Mike’s Twitch streams are pretty seamless at this point, but the first month did involve a lot of experimentation: workflow tweaks, rewiring the studio to broadcast on Streamlabs’ OBS software and figuring out how to keep fans engaged. “I was finding out what things about writing a song are fun to me when other people are watching – where can I get a good result, have fun doing it and have it be fun to watch. When it comes to making tracks, I’m really confident doing it with other people in the room but when it comes to lyrics and vocals it’s harder for me to focus when other people are around. I realized that as long as I leave the vocal part out of it, I can make tracks with this chat room with people’s suggestions and it actually works really well.” Along the way, he’s worked out a daily quarantine schedule that allows him to be continuously creative. “I love the anchor that streaming weekday mornings at a given time has given me,” he says. “But I try not to overthink it too much. I kind of just go with what feels good and feels like it has built in momentum, and right now this feels really effortless.”

As you might guess, being able to find things quickly is paramount to making melodic metal or N*Sync-style 2000s pop on the fly. “I’ve collected samples and sounds for 25 years, so organization is really important. Knowing how to get the thing you want to get keeps your process fluid and fun. When it comes to organizing my folders in Maschine, lately I’ve been doing it by date. I find that keeping a good hierarchy – whether it’s by color or theme or whatever – is key. Taking a day here and there to just clean your closet and put your samples in a place where you’ll know where they are is so helpful. I also make little Post-It notes of stuff –patches I like or plug-ins I like that I forgot about, or stuff I always forget to use. That gives me something new I can go to when I’m in a rut or need a cool sound.”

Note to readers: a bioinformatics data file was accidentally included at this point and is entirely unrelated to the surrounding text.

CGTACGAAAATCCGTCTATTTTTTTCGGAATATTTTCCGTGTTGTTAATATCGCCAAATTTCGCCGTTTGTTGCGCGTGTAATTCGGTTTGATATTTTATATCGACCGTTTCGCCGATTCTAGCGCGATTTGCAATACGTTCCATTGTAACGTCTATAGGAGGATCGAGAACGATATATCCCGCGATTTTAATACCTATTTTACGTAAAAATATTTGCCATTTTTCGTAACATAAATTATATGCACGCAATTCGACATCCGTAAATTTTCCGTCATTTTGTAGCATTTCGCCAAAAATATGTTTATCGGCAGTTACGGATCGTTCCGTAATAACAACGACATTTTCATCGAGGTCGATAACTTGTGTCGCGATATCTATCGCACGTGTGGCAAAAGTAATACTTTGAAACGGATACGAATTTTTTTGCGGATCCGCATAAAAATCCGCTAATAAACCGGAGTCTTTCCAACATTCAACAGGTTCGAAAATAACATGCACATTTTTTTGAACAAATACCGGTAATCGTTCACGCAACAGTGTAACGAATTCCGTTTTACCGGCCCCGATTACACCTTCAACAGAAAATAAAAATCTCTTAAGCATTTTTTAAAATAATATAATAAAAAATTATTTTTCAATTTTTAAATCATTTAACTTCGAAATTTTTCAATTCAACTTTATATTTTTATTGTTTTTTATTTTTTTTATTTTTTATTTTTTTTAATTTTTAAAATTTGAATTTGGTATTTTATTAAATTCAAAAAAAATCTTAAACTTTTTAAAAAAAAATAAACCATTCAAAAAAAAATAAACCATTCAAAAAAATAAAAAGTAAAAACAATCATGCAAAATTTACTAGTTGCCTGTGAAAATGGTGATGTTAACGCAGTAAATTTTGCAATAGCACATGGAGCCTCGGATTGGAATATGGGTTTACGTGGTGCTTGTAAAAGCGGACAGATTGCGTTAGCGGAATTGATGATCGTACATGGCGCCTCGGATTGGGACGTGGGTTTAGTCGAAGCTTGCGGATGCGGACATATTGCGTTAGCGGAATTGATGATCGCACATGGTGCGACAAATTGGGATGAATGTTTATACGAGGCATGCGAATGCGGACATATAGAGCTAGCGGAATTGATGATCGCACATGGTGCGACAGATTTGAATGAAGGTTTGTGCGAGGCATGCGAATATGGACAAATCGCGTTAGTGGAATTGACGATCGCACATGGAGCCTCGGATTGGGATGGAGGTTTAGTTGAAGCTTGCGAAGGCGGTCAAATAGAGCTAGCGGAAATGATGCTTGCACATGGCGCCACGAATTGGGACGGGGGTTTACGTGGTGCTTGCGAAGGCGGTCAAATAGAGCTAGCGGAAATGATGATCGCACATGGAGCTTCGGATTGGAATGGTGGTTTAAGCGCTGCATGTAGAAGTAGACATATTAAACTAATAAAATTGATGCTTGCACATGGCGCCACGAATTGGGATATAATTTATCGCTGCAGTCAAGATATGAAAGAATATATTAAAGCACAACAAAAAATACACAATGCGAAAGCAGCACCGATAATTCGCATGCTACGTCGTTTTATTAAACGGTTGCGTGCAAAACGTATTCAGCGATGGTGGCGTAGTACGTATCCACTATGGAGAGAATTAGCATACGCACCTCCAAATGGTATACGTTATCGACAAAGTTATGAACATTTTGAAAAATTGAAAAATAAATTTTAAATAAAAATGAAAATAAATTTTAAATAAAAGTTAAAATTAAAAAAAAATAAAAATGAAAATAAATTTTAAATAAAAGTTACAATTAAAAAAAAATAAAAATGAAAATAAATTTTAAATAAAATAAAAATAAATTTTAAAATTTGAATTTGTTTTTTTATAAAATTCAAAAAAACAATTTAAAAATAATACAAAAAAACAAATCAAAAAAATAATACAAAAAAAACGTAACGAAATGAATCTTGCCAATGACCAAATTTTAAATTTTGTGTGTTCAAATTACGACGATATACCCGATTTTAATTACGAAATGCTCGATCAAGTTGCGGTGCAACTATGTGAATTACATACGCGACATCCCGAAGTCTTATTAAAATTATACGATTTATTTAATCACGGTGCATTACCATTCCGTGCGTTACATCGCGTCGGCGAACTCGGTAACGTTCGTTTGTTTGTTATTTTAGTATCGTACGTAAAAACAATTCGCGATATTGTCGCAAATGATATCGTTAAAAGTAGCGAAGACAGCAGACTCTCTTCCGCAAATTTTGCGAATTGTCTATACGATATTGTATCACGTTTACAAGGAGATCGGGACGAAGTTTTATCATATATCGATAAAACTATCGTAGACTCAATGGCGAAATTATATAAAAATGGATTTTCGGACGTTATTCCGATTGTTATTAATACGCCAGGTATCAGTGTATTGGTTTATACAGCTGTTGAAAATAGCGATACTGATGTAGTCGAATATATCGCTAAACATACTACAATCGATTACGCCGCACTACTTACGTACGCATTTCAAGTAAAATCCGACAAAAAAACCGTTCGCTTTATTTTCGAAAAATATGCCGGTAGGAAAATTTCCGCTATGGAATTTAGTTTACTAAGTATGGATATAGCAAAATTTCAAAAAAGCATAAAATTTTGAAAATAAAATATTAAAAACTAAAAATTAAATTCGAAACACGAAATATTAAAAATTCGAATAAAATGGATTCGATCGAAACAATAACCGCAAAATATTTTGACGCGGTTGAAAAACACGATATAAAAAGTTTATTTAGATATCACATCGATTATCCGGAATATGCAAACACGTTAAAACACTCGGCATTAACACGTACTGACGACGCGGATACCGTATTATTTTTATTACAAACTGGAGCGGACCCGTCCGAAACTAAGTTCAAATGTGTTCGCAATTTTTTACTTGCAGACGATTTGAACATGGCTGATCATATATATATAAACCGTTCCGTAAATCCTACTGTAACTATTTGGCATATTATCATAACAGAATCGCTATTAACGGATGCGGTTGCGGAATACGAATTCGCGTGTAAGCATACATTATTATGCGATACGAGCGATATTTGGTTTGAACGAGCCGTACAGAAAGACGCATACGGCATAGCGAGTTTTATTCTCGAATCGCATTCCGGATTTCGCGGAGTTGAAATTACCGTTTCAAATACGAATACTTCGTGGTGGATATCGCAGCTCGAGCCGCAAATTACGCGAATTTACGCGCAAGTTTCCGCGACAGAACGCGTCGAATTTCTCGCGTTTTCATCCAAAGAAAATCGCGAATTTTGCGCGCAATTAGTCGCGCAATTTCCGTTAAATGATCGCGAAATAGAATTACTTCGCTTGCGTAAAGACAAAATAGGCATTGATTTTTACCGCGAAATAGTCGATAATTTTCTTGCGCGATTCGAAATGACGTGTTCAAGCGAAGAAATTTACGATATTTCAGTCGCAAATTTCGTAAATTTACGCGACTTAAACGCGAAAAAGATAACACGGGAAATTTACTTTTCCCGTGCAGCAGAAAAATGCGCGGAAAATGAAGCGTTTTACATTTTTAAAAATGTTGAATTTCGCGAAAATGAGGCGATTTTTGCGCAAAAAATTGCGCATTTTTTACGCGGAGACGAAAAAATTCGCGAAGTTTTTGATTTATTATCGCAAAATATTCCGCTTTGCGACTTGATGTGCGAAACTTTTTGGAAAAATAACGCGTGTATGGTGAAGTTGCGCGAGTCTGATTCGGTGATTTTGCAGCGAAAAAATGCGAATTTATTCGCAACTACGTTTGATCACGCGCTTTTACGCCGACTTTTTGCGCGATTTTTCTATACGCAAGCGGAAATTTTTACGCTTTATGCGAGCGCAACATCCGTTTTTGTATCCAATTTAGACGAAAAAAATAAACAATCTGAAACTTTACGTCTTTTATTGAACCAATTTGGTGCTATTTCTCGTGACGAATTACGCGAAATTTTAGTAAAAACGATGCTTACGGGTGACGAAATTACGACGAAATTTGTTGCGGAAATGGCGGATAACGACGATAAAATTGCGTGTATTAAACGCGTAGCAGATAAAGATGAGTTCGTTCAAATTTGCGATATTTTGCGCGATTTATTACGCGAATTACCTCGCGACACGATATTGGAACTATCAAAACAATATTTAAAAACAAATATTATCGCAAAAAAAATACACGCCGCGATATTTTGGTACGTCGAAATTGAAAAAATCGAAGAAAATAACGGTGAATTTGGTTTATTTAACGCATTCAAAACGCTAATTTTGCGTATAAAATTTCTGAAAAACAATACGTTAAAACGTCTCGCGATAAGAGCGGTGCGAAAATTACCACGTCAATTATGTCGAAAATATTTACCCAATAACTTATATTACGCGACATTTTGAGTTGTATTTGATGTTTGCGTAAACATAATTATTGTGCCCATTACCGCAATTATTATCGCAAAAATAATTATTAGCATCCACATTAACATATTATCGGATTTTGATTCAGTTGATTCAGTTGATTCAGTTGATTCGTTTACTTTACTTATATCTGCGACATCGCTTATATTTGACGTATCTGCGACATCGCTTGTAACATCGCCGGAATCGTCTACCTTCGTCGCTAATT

After four months of streaming, Shinoda has tried out a variety of production workflows. “In the beginning, I left a lot of the sounds in Maschine and after a certain point I realized I needed to export more stuff out and put it on its own tracks in Ableton, just for control over sidechaining and stuff. On the songs on Dropped Frames Pt. 1 – which I mixed and mastered – I’m toggling in between mixing in Ableton and mixing inside Maschine. I treat Maschine almost like a bus and inside that group there’s sounds. If I’m going for a ‘live drum’ approach, I’ll usually pull things out into their own MIDI track or Instrument track in Ableton so I can see the notes or the hits on screen and jump in there easily and change the performance. But if I’m working on a drum-loop-type thing it will stay in Maschine. And I’m more apt to use the Maschine plug-ins – Transient Master or Supercharger Gt compressor or the RC 24 and 48 Reverbs – inside the Maschine than in Ableton for some reason.”

“I really push Maschine,” he continues. “I will have days in the studio where all I’ll do for the day is I’ll make sounds and sample sounds and put them in my Maschine library in new folders. I might borrow a friend’s keyboard and sample individual notes, then I’ll run the keyboard through guitar pedals and amps and sample that too. For midrange notes, I really like how it sounds to take a single note and expand it over the entire keyboard and change the attack and release and everything manually. Some of my favorite sounds are actually from a Prophet or a Juno, resampled into Maschine and used as a single note across the whole keyboard. I might play a polyphonic patch – like take a C and play two octaves higher or lower and it will sound entirely different.”